Things are tough these days. And I don’t know about you, but I often find myself wearing this sort of over it, disgruntled, annoyed face, even though I want to be perky and positive for those around me. And when I try a smile…I just look sort of “this is fine everything is fine” deranged.
And this turtle, y’all? Well, based on his expression, he’s vibe-ing hard just like the rest of us.
The mata mata turtle has long been known as “one of the most bizarre turtles in the world,” and now, thanks to genetic testing, we have a new species that takes that delightful weirdness to a whole new level.
Mata Mata turtles are part of the side-necked turtle family that are known everywhere for their beady, small eyes, large mouth, flat, three-sided head, and nose that resembles a snorkel. There was thought to be only one member of its Chelus genus, but new published findings concluded there’s another.
The research, published in Molecular Phylogenetics and Evolution, shows a split around 13 million years ago, right around the time the Amazon-Orinoco Basin started to separate into two rivers. The split caused genetic divergence in a few aquatic species in the region (that we know of), so it makes sense that the mata mata turtle could have been affected as well.
Scientists captured wild turtles at night and took small skin samples, then returned to their lab for testing. The 75 DNA samples showed two genetically distinct species of turtles – Chelus orinocensis, which lives in the Orinoco and Rio Negro basins, and Chelus fimbriata, found only in the Amazon basin.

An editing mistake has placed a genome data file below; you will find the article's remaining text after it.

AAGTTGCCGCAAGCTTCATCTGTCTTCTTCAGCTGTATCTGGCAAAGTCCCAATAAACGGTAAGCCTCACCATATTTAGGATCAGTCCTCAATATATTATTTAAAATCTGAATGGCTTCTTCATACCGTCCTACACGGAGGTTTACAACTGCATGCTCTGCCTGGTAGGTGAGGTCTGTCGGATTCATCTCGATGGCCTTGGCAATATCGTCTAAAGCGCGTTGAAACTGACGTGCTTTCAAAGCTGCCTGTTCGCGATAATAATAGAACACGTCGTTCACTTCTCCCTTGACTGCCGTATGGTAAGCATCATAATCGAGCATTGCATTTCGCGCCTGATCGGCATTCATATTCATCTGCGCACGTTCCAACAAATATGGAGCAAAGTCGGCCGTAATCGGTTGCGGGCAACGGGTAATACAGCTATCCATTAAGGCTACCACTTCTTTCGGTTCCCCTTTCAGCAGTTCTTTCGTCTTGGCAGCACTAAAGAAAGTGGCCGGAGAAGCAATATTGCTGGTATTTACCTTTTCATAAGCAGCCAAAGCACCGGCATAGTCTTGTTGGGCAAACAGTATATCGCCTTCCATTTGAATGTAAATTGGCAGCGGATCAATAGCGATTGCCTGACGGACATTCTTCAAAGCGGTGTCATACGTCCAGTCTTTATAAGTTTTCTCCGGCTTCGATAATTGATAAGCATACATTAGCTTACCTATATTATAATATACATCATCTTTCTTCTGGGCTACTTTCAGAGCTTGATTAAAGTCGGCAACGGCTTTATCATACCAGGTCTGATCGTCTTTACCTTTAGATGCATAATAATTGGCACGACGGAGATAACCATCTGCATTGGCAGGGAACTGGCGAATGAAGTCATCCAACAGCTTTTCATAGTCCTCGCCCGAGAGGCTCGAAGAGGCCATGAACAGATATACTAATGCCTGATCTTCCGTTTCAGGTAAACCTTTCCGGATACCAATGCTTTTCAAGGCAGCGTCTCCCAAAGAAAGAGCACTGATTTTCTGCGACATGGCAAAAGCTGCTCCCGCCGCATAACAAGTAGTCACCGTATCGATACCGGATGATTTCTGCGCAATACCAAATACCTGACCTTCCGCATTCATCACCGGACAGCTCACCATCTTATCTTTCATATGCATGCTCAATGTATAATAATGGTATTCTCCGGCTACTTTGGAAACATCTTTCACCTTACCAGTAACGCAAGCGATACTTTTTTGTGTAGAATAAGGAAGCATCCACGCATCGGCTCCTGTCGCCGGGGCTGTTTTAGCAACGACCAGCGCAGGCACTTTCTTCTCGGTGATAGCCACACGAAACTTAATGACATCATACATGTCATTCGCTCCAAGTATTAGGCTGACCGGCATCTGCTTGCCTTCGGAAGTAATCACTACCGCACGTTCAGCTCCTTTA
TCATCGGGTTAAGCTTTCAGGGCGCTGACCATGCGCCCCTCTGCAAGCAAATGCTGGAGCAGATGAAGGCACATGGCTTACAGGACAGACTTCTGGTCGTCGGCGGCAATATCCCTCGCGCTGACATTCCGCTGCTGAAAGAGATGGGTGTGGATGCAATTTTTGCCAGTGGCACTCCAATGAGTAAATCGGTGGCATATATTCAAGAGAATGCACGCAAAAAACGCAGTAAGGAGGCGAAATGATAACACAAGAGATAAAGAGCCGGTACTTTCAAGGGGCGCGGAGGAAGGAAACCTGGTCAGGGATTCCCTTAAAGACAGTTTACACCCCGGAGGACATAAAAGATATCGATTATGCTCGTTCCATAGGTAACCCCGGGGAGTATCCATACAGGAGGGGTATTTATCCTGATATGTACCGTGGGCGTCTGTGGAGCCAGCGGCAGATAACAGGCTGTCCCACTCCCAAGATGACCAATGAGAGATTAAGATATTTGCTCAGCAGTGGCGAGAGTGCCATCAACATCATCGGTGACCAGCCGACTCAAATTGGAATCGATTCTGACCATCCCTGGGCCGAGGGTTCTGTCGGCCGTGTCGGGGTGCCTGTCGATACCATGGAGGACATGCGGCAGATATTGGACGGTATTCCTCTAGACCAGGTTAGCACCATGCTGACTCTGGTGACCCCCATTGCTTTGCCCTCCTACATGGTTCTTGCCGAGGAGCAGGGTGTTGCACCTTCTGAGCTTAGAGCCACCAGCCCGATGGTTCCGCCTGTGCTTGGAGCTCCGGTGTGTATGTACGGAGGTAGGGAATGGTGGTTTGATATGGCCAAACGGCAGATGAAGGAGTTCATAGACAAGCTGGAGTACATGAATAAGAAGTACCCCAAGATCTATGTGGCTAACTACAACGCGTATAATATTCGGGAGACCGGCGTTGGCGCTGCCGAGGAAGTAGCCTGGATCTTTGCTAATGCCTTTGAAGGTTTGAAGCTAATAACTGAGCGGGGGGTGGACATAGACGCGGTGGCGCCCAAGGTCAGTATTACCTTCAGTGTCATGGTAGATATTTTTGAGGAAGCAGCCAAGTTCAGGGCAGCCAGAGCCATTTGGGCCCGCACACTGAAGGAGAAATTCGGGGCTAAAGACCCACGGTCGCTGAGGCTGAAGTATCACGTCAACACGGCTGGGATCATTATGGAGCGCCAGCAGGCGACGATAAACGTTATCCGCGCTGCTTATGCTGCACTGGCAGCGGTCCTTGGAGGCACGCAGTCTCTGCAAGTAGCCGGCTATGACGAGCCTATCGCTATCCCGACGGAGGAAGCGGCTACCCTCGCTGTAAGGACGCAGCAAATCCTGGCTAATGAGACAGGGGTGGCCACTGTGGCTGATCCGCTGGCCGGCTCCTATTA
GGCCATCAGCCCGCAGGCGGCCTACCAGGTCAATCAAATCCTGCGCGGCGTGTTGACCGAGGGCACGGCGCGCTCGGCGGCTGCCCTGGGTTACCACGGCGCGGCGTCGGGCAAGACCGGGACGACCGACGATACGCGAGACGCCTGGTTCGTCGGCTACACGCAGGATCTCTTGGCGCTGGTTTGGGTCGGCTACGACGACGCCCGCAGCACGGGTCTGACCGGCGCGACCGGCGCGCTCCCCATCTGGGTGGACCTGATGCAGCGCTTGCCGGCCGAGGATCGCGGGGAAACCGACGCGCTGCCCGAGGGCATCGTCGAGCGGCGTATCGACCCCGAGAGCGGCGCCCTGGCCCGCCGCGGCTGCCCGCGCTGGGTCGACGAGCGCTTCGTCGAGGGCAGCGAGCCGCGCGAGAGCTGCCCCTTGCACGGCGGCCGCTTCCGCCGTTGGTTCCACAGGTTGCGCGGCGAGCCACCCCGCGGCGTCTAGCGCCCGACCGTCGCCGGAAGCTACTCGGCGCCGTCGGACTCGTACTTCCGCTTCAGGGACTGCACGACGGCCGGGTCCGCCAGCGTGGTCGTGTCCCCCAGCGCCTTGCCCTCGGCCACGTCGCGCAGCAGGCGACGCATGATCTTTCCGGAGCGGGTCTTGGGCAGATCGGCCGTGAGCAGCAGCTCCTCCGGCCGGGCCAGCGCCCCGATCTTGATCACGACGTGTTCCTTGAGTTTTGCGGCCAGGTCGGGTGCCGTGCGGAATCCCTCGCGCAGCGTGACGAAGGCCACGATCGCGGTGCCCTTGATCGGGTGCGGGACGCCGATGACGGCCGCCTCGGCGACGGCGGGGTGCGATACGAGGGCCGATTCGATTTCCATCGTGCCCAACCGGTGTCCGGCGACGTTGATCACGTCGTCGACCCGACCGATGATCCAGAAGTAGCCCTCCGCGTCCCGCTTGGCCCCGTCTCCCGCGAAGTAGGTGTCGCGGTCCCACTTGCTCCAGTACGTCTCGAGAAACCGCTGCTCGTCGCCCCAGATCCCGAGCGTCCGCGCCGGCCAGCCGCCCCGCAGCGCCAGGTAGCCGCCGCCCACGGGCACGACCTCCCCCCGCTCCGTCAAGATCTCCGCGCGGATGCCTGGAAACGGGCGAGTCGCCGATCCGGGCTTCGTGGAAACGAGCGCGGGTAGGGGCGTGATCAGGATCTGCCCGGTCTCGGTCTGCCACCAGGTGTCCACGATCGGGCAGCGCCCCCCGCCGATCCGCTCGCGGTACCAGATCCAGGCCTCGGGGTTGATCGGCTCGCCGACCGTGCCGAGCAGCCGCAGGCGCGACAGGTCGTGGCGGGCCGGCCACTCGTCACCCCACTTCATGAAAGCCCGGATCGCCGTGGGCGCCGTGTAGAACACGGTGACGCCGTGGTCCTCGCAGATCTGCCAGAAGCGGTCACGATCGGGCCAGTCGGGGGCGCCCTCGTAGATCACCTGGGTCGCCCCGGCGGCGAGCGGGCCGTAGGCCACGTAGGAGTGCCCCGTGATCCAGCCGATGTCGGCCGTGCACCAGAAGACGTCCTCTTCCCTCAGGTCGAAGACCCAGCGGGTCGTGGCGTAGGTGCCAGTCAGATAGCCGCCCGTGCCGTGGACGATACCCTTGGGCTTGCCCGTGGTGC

It was an interesting find, according to a statement made by Professor Dr Uwe Fritz of the Senckenberg Natural History Collections in Dresden.
“Although these turtles are widely known due to their bizarre looks and their unusual feeding behavior, surprisingly little is known about their variability and genetics.
Until now, we assumed that there are only one species of this armored reptile that ranges widely across South America.”
The turtle is an ambush predator; it uses its algae-covered skin flaps to hide in the mud and appear to be a rock. Then, it grabs a small fish (or other small prey) and sucks it down using a unique method made possible by the odd shape of its skull.
Mother Nature is so, so weird, y’all.
I think that’s why we’ve all been so obsessed with her for millennia.
The turtles strange but endearing face make it a popular catch for zoos and private collectors alike, which is one reason scientists like Professor Mario Vargas-Ramírez, the lead author on this study, believe it needs to be better understood.
“To date, this species was not considered endangered, based on its widespread distribution. However, our results show that, due to the split in two species, the population size of each species is smaller than previously assumed.
In addition, every year, thousands of these bizarre-looking animals end up in the illegal animal trade and are confiscated by authorities.”
Remember what your parents told you about nice and curious things when you were small? Look but don’t touch?
I think the natural world would be much better off if more adults would remember and follow those rules.